Les Miserables – Dramatic musicals have become a non-starter with The Academy in recent years.  Chicago was the last nominee/winner… and it was, really, a comedy.  You can hedge with Amadeus (’84) or All That Jazz (’79), but really you have to go back to Cabaret in 1972 to find a dramatic musical that last got nominated.  Is 40 years the charm? Great cast. Oscar-winner Tom “The King’s Speech” Hooper at the helm. Bring it on.

The Great Gatsby – There is all kinds of negativity surrounding the latest from Baz Luhrmann.  But lots of people have lost out by underestimating Luhrmann’s odd vision.  Then again, Australia.  The proof is in the pudding. But the great cast keeps the film worth talking about, even from a distance.

And the ones we’ve seen…

Amour – A great movie. Won Cannes, which is not in its favor. But this is one foreign language film that’s so good, so emotional, so much about Academy-aged people, and so emotionally powerful that it could be one of the rare foreign language films to get a BP nomination.

The Sessions – God, I hate this title.  This is a good, smart movie with three likely acting nominations to come out of it.  Is that enough for Best Picture? I don’t know. There is a lot of indie that feels indie on the charts this year… very competitive.

The Intouchables – The Weinsteins have a lot going on this year.  But they shouldn’t lose sight of this one.  Of all the “indie” films that have been in release this year, there is none that gets the unanimity and depth of love that this one has. I know that the endgame is an English-language remake, but this could grab one of what will likely be at least three “indie/foreign” spots.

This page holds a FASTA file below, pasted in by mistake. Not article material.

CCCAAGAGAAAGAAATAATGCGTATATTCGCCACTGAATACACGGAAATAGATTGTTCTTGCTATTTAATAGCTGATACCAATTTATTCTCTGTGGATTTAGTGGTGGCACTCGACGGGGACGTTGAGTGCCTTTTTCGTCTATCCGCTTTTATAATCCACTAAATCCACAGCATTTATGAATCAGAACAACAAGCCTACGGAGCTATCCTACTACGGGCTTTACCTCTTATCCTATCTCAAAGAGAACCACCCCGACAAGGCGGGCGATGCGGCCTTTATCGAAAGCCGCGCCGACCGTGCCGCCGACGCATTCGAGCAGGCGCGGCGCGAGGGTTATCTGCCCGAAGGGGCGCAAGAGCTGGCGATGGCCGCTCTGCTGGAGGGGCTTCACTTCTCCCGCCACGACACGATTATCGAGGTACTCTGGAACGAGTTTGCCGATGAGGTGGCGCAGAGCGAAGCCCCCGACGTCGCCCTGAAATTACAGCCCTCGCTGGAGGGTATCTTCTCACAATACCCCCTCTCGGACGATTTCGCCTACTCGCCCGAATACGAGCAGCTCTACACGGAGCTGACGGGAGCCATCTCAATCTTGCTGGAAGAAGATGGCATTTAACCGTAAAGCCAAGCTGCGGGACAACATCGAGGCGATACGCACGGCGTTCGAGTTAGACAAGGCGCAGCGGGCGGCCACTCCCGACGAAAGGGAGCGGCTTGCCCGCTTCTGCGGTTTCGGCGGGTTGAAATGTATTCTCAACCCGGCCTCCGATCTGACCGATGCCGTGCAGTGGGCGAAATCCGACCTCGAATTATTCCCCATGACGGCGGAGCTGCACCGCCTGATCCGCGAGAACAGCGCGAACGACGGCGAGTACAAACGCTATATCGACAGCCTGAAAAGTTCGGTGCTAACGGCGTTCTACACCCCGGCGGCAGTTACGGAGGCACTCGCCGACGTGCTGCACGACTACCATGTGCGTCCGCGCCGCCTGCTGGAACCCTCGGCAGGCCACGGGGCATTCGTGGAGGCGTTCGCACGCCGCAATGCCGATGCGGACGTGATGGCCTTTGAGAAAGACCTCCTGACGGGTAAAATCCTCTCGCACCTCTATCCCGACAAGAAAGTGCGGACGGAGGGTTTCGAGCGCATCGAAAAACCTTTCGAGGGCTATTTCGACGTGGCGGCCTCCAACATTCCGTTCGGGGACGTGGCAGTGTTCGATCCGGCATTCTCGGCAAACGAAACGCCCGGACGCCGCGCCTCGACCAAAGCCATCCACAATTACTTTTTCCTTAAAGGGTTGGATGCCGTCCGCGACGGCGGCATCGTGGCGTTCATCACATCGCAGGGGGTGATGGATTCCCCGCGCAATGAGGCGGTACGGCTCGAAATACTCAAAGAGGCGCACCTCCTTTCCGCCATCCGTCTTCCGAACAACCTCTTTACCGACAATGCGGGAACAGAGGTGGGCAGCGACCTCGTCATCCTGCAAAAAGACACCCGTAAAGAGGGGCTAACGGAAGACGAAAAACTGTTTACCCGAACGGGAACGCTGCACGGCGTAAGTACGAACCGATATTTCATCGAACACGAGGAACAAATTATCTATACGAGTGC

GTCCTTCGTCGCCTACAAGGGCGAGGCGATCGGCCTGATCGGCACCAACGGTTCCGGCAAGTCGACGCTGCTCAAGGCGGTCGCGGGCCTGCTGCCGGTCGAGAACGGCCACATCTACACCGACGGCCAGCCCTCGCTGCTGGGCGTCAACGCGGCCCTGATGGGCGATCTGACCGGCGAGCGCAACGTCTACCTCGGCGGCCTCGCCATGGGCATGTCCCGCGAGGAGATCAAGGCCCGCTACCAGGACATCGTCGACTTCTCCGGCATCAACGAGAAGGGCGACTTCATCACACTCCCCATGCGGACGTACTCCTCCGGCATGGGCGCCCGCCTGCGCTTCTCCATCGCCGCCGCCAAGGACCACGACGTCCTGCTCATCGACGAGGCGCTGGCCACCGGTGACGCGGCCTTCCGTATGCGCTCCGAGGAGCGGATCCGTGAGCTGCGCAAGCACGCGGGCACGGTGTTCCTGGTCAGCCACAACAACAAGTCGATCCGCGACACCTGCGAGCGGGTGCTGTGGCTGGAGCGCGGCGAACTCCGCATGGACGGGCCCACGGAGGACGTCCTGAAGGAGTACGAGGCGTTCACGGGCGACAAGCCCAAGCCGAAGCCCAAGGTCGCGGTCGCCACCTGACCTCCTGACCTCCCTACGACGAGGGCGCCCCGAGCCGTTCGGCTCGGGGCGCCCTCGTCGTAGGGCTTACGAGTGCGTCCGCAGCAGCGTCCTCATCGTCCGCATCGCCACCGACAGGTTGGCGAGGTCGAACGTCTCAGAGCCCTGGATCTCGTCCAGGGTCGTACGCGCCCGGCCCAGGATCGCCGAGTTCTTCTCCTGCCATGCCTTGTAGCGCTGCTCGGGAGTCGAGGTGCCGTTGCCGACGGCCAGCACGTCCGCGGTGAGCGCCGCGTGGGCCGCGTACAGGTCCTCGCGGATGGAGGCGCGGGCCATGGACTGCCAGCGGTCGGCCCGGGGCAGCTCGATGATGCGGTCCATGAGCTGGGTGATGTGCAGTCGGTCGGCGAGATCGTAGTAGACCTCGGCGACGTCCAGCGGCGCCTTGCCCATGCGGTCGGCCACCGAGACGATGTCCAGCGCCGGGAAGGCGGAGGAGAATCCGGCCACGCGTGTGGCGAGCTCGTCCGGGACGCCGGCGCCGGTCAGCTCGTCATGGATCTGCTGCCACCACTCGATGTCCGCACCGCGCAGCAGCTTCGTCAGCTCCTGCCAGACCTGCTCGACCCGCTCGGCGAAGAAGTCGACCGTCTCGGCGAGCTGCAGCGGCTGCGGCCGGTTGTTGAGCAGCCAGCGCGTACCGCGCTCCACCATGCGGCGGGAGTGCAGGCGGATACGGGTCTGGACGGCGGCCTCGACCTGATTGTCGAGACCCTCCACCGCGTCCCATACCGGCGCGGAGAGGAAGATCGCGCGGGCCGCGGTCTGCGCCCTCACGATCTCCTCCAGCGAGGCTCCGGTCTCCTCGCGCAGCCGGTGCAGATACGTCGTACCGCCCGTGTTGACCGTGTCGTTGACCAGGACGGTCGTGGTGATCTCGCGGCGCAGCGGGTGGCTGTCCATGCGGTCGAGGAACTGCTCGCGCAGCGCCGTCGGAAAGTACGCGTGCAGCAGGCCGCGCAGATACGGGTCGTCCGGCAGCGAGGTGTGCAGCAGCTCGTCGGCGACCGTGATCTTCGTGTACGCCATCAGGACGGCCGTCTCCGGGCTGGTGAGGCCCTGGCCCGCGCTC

The Best Exotic Marigold Hotel – A solid hit for Searchlight that’s well-liked. Did it peak too early?  Maybe… mostly because there is so much good product for the over-50 set this season.

Moonrise Kingdom – A solid hit for Focus that’s well-liked.  But will it be weighty enough to hold off other “intimate” films?

Beasts of the Southern Wild – A success for Searchlight… but is this Best Picture material?  It will get a lot of critics awards and be high on a lot of Top Ten lists.  But this is The Academy and my guess is that it won’t be able to hold off the competition in this niche.

The longshots are on the chart.

Right now, it looks like one of those seasons with a whole lot of indie-minded films in the mix.  WB has six big, powerful movies coming… but it’s not clear that any of them are serious Oscar bait in the end.  And yet, four of them could be right there in the mix if they deliver in ways that fit.  The Hobbit will challenge WB to get another set of Hobbits in the game, even though the first set was so well loved.  Is Gatsby a winner or an oddity?  Is Argo too rough?  And what will Cloud Atlas really be?

Of course, a Best Picture list of big directors—Spielberg, Anderson, Bigelow, Lee, Jackson, Zemeckis, and Tarantino—wouldn’t be all that shocking.

That’s what makes this time of year fun… we’ve only just begin.

Current Frontrunners

Sept The Master TWC PT Anderson Hoffman, Phoenix, Adams
May The Best Exotic Marigold Hotel Fx Srch Madden Smith, Dench
Dec Untitled Bin Laden Sony Bigelow
Nov Lincoln DW/Dis Spielberg
Dec Amour SPC Haneke Trintignant, Riva
Dec Anna Karenina Focus Joe Wright
Tom Stoppard
Knightley, Aaron Johnson
May The Intouchables TWC Nakache
Cluzet, Sy
Nov Silver Linings Playbook TWC Russell DeNiro, Lawrence, Cooper
Dec Life of Pi FxSrch Lee

Other Contenders (by distributor)

Dec The Great Gatsby WB Luhrman DiCaprio, Mulligan, Maguire
Dec The Hobbit WB Jackson
Oct Argo WB Affleck Affleck, Arkin, Cranston